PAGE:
The wet blanket theory postulates that anesthetic drugs work non-specifically, binding promiscuously at the molecular level and globally at the neuronal (and glial) level to envelope the entire brain and comprehensively perturb brain function to enhance inhibitory signaling and inhibit excitatory signaling and consequently yield states of unconsciousness. However, alternative theories highlighting shared traits among the hypnotic states common to both NREM sleep and sub-surgical levels of many anesthetic drugs suggest that a component of the hypnotic state may arise through specific targeted actions of anesthetics upon the endogenous neural circuits that generate natural sleep.

Some of the most important clues for site-specific actions of anesthetic drugs have been provided by the clinical observation that a subset of patients suffering from narcolepsy (a primary neurological disorder in the organization of sleep and wakefulness) have problems exiting states of anesthesia.  As narcolepsy is a disease that arises from a loss of orexin/hypocretin neurons confined to the hypothalamus, this finding which the Kelz lab replicated in mice, suggests that general anesthetics can and do have specific interactions with discrete populations of neurons in the CNS.  Work in the Kelz lab uses combinations of molecular genetics, histochemistry, circuit mapping, electrophysiology, and behavioral assessments to phenotype the anesthetic state in multiple ways.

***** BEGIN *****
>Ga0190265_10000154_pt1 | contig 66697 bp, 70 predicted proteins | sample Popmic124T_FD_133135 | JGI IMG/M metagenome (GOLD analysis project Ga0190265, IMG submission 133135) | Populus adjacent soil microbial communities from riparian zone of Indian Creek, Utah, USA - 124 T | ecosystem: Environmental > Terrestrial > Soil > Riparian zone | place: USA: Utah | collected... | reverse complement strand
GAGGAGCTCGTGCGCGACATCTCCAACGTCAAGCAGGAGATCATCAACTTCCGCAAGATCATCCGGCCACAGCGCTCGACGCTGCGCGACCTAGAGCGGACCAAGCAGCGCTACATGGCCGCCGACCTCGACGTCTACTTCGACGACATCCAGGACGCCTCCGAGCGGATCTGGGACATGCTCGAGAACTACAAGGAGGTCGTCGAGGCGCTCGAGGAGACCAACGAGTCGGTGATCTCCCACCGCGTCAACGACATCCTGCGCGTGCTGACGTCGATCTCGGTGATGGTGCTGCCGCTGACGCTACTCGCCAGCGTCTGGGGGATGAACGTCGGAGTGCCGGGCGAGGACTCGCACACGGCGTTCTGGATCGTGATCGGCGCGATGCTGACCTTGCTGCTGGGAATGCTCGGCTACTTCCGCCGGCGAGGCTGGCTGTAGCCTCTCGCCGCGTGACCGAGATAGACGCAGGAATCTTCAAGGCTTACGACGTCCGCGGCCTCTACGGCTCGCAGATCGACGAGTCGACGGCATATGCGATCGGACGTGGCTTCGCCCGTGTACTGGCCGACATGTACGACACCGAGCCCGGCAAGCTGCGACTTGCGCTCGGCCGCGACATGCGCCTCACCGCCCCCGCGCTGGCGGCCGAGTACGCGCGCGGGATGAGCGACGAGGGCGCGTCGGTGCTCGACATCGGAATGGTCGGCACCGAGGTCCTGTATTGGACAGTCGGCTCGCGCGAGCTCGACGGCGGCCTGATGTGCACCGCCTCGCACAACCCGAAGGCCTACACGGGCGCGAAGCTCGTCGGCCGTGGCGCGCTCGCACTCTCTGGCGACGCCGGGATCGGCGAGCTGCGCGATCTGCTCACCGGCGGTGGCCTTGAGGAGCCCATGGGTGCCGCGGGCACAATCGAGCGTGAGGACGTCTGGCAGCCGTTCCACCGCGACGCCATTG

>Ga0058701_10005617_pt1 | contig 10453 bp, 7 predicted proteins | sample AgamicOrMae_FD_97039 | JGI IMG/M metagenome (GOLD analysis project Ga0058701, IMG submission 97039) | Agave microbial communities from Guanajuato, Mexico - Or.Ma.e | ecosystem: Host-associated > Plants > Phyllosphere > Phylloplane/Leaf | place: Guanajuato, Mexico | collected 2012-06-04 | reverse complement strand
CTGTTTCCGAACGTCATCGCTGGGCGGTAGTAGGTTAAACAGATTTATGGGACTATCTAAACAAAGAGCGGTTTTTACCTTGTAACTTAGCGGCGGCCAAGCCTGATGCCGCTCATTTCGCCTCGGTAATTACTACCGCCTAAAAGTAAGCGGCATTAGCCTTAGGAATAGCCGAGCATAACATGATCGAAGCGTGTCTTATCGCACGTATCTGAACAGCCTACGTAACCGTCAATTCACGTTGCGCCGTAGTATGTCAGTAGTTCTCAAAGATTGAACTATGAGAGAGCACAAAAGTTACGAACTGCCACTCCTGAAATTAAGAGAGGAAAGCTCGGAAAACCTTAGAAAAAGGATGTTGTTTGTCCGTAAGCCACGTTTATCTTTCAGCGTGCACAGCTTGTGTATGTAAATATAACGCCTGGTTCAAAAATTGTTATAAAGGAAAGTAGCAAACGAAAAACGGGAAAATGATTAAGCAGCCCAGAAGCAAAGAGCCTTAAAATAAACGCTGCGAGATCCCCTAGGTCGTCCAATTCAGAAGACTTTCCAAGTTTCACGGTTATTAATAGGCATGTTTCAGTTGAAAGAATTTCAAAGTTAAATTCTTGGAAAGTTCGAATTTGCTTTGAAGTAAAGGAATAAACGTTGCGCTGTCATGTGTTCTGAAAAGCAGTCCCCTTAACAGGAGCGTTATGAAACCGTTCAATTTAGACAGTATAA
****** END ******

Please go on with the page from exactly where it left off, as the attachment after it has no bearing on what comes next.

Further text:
As drugs that classically enhance inhibitory signaling and inhibit excitatory signaling, general anesthetics are not predicted to directly depolarize neurons in the CNS.  However, work in the Kelz lab has found that of all the neurons that could be depolarized and increase their firing in response to anesthetics exposure, discrete populations of putative-sleep promoting neurons are indeed activated by general anesthetic drugs. 

In order to localize and characterize the important features of inhaled anesthetic protein targets, we, in collaboration with the Eckenhoff lab, have found anesthetic-like activity of recently developed novel anesthetic photolabels in a variety of in vitro systems and the tadpole.  Our lab is translating these findings to rodents to better understand anesthetic binding and actions in the brain and anesthetic sensitivity in mammals.  This project will provide the foundation for a novel mechanism of drug action, which will ultimately lead to better anesthetic management in patients and new and better anesthetic drugs for patients.

Together with our collaborators and other investigators in the Neurobiology of Unconsciousness group, the Kelz lab conducts volunteer studies in humans designed to reveal insights into the ways in which the human brain enters and exits states of general anesthesia, to determine how the CNS “reboots” after leaving the abyss of general anesthesia, and how signatures of the anesthetic state as measured both through high density EEG and ECoG may help to reveal whether patients are adequately anesthetized to block conscious perception and new memory formation.